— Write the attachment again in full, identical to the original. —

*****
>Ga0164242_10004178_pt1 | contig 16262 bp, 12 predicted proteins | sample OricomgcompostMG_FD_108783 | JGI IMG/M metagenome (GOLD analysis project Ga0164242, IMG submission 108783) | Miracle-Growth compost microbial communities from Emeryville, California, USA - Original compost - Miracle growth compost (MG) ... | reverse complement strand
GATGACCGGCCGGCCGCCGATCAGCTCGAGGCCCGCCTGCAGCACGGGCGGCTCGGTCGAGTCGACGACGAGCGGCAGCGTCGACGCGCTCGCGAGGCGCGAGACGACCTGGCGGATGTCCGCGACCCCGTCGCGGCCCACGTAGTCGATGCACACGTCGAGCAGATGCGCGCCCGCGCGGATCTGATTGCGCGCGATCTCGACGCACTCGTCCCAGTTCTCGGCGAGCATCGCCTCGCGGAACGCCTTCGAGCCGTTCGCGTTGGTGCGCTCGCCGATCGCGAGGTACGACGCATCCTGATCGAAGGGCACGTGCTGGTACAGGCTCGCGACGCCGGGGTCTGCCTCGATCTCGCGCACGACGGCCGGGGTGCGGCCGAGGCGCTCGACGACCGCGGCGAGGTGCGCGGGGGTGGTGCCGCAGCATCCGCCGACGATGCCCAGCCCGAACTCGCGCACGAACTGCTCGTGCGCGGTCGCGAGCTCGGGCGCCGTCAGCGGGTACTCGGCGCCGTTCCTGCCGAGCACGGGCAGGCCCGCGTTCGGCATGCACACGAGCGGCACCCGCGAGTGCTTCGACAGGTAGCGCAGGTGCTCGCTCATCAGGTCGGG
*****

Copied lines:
>Ga0164242_10004178_pt1 | contig 16262 bp, 12 predicted proteins | sample OricomgcompostMG_FD_108783 | JGI IMG/M metagenome (GOLD analysis project Ga0164242, IMG submission 108783) | Miracle-Growth compost microbial communities from Emeryville, California, USA - Original compost - Miracle growth compost (MG) ... | reverse complement strand
GATGACCGGCCGGCCGCCGATCAGCTCGAGGCCCGCCTGCAGCACGGGCGGCTCGGTCGAGTCGACGACGAGCGGCAGCGTCGACGCGCTCGCGAGGCGCGAGACGACCTGGCGGATGTCCGCGACCCCGTCGCGGCCCACGTAGTCGATGCACACGTCGAGCAGATGCGCGCCCGCGCGGATCTGATTGCGCGCGATCTCGACGCACTCGTCCCAGTTCTCGGCGAGCATCGCCTCGCGGAACGCCTTCGAGCCGTTCGCGTTGGTGCGCTCGCCGATCGCGAGGTACGACGCATCCTGATCGAAGGGCACGTGCTGGTACAGGCTCGCGACGCCGGGGTCTGCCTCGATCTCGCGCACGACGGCCGGGGTGCGGCCGAGGCGCTCGACGACCGCGGCGAGGTGCGCGGGGGTGGTGCCGCAGCATCCGCCGACGATGCCCAGCCCGAACTCGCGCACGAACTGCTCGTGCGCGGTCGCGAGCTCGGGCGCCGTCAGCGGGTACTCGGCGCCGTTCCTGCCGAGCACGGGCAGGCCCGCGTTCGGCATGCACACGAGCGGCACCCGCGAGTGCTTCGACAGGTAGCGCAGGTGCTCGCTCATCAGGTCGGG